Contra Costa Regional Medical Center Celebrates World Doula Week
Volunteer labor coaches at hospital ease birthing process for mothers.
March 28, 2013
When Laura Padilla recently came to Contra Costa Regional Medical Center (CCRMC) in Martinez to have her baby, she was asked if she wanted the assistance of a volunteer birth doula during her labor. She actually didn't know what a doula did, but after it was explained to her, she decided to give it a try. Padilla was so glad she did.
Padilla said the doula – sometimes referred to as a labor coach -- stayed with her for 11 hours during labor, suggesting comfort measures such as going for walks and taking hot showers. The doula even helped by watching and playing with Padilla's two other young children.
"She was really helpful," Padilla said of the doula. "She helped calm my nerves and answer my questions."
On Thursday, CCRMC will be educating visitors at the hospital about its volunteer doula program, "Heart and Hands," as part of World Doula Week. The event will take place in the first-floor lobby of CCRMC on Thursday, March 28 from 9:30 a.m.– 3:30 p.m.
Volunteer birth doulas at CCRMC provide non-medical support, encouragement and comfort to women in labor. The service is offered to expectant moms when they arrive at the hospital and it's totally free. Research has shown that the presence of doulas lowers fear and stress, enhances the experience of birth, and improves birth outcomes, said Dr. Karen Burt, director of the Integrative Health Program at CCRMC, which is part of the county health system Contra Costa Health Services.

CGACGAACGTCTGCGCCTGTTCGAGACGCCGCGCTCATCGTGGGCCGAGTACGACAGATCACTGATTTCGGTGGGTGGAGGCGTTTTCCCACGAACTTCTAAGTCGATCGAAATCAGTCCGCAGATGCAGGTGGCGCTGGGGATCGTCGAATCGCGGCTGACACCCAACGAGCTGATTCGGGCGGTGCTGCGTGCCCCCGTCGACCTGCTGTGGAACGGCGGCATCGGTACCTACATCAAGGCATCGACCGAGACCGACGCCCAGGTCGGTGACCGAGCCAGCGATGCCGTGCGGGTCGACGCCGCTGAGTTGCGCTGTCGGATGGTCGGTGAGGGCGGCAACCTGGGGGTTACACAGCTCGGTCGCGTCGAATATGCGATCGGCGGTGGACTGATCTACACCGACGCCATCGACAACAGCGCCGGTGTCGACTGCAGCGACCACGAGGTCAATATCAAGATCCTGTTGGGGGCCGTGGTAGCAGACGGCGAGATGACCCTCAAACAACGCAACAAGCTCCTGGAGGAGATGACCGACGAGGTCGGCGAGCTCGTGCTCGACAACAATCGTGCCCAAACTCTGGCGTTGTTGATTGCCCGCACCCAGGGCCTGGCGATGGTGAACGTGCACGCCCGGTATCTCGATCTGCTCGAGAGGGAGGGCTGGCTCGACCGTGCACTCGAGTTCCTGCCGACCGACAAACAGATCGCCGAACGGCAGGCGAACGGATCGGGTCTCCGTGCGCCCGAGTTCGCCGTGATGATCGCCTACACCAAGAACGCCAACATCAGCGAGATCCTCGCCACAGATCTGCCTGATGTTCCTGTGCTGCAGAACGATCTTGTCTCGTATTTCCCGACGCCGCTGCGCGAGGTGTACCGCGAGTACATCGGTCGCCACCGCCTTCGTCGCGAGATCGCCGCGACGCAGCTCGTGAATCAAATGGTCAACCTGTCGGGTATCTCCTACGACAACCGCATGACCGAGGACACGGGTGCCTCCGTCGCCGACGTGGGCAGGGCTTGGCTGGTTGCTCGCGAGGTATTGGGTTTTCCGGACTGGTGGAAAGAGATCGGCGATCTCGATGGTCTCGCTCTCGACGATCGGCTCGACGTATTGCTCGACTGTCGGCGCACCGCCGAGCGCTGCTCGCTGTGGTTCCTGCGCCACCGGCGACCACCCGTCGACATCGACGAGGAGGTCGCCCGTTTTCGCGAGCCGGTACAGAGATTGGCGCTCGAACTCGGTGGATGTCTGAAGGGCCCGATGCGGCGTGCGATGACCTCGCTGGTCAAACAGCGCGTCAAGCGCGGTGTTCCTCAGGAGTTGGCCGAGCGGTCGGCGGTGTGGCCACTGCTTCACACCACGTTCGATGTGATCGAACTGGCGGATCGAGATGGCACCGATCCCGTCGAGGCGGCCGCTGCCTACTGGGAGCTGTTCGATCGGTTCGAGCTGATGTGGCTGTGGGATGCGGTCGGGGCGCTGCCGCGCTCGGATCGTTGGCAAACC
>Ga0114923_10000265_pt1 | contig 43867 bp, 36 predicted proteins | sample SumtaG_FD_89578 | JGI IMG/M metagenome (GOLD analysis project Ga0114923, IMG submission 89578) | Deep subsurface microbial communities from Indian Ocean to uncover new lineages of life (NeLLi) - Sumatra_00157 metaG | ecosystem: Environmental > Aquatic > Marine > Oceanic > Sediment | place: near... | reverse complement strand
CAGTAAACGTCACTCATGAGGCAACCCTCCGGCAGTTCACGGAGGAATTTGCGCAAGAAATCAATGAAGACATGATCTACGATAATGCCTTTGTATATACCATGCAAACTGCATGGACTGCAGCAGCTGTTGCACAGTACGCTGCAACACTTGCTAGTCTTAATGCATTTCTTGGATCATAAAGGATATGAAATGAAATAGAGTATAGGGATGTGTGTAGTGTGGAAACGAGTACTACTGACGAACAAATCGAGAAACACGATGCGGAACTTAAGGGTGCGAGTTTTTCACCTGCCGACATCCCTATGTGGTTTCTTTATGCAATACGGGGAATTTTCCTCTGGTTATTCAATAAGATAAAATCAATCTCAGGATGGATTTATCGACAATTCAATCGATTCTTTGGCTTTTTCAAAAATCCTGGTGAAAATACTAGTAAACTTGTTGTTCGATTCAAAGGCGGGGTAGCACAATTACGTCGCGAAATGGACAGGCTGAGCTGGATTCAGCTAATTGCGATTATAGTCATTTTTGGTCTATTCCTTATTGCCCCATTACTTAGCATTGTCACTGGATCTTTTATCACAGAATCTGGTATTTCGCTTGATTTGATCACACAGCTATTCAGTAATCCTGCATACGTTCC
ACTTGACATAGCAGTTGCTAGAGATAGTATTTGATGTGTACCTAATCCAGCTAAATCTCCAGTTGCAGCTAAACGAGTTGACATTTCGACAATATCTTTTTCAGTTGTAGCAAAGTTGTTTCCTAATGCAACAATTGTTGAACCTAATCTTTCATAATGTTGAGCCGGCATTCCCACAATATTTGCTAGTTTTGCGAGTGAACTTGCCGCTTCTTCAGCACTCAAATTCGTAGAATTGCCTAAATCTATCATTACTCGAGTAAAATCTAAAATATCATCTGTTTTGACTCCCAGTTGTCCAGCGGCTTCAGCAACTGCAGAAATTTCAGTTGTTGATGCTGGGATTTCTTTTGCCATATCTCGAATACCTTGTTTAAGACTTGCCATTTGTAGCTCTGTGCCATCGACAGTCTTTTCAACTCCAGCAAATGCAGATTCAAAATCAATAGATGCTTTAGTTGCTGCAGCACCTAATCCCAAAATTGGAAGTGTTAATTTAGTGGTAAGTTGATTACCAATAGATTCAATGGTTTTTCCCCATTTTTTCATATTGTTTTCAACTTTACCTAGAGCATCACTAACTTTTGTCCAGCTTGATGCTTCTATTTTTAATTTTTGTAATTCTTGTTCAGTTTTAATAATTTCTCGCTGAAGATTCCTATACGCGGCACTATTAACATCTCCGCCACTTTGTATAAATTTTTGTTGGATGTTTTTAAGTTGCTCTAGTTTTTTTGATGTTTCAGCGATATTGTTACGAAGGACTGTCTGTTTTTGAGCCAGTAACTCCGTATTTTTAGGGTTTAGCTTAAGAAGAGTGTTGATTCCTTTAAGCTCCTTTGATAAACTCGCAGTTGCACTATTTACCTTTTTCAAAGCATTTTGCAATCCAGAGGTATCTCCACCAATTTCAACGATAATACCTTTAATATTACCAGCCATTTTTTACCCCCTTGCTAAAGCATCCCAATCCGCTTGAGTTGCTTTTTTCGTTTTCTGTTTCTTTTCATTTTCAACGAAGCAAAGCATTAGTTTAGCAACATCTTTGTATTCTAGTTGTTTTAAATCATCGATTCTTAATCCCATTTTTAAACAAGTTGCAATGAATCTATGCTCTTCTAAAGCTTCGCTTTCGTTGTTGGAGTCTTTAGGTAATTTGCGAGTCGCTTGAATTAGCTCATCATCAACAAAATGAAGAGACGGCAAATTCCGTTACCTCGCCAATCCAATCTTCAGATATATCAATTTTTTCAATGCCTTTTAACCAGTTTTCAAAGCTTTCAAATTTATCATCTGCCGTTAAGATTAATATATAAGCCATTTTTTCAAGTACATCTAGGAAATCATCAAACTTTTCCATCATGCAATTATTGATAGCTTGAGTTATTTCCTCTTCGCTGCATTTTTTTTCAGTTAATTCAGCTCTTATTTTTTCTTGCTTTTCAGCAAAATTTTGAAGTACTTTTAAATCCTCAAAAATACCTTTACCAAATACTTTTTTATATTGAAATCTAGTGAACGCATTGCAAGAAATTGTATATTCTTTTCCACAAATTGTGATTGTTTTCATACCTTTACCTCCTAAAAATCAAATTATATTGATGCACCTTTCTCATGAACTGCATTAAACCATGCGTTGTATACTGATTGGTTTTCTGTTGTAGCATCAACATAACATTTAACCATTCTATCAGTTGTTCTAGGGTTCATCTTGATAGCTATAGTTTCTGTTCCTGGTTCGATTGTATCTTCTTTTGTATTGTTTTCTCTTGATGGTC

"The patients love the doulas," said Dr. Burt, who manages the doula program together with a team of doctors, nurses and doulas. "They bring a steady, calm and grounded presence for the moms and the families."
CCRMC's Heart and Hands program was started four years ago by doctors and nurses in the labor and delivery unit. CCRMC is one of the few hospitals in the Bay Area with a volunteer doula program, according to Debbie Lavin, a longtime doula trainer in the region who volunteers at the hospital. CCRMC's program offers people who plan to become full-time doulas a place where they can get hands-on experience, Lavin said.
There are currently about 45 doulas in CCRMC's program. The doulas are asked to work two 12-hour shifts each month. Before they can begin volunteering at the hospital, they must complete a one-day training with doctors, nurses and other doulas. They also must also complete the volunteer application process and pass a background check.
For more information about volunteering at CCRMC and World Doula Week, visit www.cchealth.org/medicalcenter/volunteer.php
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